‘Just and Equitable’ Winding-Up
Section 122(1)(g) Insolvency Act 1986 grants power to the court to wind up the company on ‘just and equitable grounds’. The applicant must satisfy the court that there is an adequate surplus for distribution to the members after a winding up. He must also satisfy the court that he has “clean hands” i.e. if the applicant can be blamed for some of the matters he complains of then the court may not grant his application.
An application for just and equitable winding up can be used by the court as an opportunity to look into the company’s internal affairs. Although, the burden rests on the applicant to demonstrate that the circumstances warrant intervention, the courts are willing to consider the motivation driving a company’s actions. The type of situations that might merit a `just and equitable’ winding-up includes the exclusion of a minority shareholder from management or the breakdown of confidence in the management of the company.
The minority shareholders will say that they have an expectation of being involved in the management of the company; that the company was a quasi-partnership (i.e. the way that they joined together to form the company and the way that it has been run since has given rise to an understanding that each of the shareholders would participate in management). They will argue that it is unfair to exclude them. They will also say that this means that their shares should be purchased by the majority without a discount. The outcome will depend on the facts of each individual case. What is certain is that shareholder disputes are expensive pieces of litigation.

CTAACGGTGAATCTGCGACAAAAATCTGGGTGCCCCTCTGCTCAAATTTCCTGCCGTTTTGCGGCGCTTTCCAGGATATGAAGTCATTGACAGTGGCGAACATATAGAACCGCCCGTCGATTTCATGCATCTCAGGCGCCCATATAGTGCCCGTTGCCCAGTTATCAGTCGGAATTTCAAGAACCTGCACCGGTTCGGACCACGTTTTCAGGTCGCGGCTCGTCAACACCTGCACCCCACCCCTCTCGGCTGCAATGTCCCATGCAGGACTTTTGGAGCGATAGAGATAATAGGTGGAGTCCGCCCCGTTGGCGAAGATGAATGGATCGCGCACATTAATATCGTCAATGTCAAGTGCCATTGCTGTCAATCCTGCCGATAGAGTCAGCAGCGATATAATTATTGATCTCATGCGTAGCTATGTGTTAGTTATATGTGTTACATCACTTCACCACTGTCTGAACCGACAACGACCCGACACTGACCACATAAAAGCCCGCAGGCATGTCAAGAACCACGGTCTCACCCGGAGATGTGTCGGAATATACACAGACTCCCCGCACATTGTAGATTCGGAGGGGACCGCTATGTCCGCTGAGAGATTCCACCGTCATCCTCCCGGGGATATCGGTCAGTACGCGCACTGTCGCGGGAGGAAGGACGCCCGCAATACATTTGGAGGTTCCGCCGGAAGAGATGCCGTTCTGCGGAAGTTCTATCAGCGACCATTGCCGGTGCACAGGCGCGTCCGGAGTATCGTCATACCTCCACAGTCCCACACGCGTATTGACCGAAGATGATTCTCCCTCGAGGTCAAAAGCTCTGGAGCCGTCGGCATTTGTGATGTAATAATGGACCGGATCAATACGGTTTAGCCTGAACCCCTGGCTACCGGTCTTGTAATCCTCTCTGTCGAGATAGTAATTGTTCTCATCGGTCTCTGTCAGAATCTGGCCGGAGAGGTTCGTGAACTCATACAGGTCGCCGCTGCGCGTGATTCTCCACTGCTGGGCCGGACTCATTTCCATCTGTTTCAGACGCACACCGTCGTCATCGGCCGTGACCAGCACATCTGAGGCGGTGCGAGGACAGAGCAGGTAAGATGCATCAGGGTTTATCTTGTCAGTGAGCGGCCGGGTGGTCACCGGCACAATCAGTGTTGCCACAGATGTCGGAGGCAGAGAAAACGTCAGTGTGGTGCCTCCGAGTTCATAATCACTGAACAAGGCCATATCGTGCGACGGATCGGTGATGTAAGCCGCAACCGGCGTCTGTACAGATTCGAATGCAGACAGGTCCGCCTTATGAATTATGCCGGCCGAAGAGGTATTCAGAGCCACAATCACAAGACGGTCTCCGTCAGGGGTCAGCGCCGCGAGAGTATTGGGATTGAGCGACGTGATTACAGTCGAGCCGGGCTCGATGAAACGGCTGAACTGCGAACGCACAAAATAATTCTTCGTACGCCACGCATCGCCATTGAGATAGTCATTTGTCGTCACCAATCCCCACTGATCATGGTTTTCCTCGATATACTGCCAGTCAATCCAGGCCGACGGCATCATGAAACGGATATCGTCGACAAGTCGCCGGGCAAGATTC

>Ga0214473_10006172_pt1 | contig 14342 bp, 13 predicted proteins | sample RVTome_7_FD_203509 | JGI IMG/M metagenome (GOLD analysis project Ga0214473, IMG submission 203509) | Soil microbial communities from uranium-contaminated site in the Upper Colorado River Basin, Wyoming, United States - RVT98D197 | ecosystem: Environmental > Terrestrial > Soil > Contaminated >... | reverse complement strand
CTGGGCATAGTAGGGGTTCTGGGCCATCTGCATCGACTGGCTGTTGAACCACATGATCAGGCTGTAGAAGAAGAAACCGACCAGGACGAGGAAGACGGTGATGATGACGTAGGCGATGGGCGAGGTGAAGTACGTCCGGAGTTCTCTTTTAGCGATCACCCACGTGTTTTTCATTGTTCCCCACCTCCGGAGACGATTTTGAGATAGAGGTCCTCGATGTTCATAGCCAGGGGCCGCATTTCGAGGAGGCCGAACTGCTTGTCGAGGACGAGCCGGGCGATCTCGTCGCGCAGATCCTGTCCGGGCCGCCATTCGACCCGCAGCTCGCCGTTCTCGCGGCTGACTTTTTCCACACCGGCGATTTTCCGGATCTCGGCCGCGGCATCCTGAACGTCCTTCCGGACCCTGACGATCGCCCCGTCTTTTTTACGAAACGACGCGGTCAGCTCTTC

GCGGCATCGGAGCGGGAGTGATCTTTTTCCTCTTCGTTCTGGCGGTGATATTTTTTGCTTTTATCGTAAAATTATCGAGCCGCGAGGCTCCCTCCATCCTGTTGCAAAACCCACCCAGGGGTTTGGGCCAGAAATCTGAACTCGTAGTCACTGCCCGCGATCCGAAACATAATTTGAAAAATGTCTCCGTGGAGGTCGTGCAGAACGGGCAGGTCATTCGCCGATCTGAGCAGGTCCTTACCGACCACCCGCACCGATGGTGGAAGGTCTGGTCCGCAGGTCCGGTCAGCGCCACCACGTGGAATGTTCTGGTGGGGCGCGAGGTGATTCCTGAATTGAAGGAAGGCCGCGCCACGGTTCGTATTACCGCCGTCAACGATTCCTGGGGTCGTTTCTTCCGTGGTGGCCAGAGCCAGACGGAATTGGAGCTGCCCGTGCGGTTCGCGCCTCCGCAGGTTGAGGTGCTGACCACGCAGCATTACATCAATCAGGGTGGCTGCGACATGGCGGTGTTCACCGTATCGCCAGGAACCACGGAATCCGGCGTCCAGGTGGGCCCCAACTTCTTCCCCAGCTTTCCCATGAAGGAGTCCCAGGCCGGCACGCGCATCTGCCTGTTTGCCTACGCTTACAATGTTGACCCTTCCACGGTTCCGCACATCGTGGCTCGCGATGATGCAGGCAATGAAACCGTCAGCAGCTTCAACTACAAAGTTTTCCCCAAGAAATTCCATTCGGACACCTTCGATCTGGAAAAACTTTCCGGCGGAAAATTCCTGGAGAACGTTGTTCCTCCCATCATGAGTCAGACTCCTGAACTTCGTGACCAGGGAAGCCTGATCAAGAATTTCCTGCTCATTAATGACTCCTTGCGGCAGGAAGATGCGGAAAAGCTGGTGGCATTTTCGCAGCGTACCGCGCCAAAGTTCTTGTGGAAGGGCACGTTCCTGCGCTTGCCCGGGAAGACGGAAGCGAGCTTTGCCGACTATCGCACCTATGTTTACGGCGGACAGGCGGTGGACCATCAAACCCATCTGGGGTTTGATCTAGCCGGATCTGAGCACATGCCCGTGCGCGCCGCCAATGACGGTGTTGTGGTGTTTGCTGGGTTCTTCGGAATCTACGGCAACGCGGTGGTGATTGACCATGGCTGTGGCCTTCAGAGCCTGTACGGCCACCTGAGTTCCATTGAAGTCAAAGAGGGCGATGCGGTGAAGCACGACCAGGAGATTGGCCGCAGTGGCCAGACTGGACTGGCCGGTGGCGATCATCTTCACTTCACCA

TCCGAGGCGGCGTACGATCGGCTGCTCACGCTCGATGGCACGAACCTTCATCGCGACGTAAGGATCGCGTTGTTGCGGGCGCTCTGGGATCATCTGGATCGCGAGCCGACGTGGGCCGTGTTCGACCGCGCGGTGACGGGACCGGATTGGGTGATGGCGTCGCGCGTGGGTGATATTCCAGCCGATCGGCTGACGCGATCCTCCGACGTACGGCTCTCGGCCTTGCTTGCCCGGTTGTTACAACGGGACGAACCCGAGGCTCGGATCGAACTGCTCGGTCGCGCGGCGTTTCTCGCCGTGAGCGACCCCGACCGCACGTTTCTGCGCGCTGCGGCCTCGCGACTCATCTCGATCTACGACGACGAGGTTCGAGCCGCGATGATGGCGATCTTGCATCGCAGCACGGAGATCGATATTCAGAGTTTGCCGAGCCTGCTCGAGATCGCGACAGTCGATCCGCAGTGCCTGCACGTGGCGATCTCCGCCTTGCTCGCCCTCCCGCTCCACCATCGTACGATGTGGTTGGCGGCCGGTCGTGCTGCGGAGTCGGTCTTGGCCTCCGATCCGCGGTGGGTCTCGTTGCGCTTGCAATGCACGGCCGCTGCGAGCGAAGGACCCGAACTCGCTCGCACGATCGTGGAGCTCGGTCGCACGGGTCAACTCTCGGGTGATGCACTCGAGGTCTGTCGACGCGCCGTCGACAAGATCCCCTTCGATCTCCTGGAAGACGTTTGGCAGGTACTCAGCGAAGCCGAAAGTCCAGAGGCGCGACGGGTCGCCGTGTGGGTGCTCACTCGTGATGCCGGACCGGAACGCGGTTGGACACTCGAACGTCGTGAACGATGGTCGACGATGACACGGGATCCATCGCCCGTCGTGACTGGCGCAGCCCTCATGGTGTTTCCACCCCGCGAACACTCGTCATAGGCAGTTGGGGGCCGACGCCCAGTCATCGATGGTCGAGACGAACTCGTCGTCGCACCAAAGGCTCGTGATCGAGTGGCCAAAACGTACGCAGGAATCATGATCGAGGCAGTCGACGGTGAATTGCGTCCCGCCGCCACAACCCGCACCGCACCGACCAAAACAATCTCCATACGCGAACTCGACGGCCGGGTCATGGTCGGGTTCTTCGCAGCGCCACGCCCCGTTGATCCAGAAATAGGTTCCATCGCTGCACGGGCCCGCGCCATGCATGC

A shareholders’ agreement provides a right of action which enables one member to enforce the provisions of the shareholders’ agreement directly against another, whereas under the articles this right of action may not arise. Because of the difficulties shareholders can encounter in enforcing the provisions of the articles under s. 33 CA 2006, a shareholders’ agreement can be used in order to ensure the enforceability of provisions that would not be regarded as membership rights, such as the right to be appointed as the company’s solicitor or the right to approve certain transactions.
If a term of a shareholders’ agreement is breached it can be enforced in the usual way under general contract law principles. A shareholder will be able to claim for breach of contract or alternatively could apply to the Court for an injunction to prevent a breach of the terms of the agreement. A shareholders’ agreement can also prevent the need for s. 994 petitions although it obviously cannot stop a disgruntled shareholder from bringing such a petition.
Funding the fight
At first glance it would appear that majority shareholders have a distinct advantage in that company funds can be used to fight the majority shareholder’s battle. Conversely a minority shareholder even with a case of considerable merit will have limited funds to fight the case. The courts have shown however that in genuine shareholder disputes they will not allow this inequality to prevail and will grant injunctions to prevent company monies to be used to fund the majority shareholder’s battle. Shareholder disputes are expensive, emotionally exhausting and should be avoided at all costs. Consideration should be given to entering into a formal shareholders agreement when the company is formed. Whilst complex these agreements can save considerable headaches and money in the long run.
It is important to appreciate that the remedies open to minority shareholders are far from ideal even when the provisions of s. 260 are considered. Consequently minority shareholders may benefit from the protections offered by a shareholders’ agreement. However, protection of minority shareholders is only one use to which shareholders’ agreements can be put. Moreover, s. 994 may be invoked by a party to such an agreement.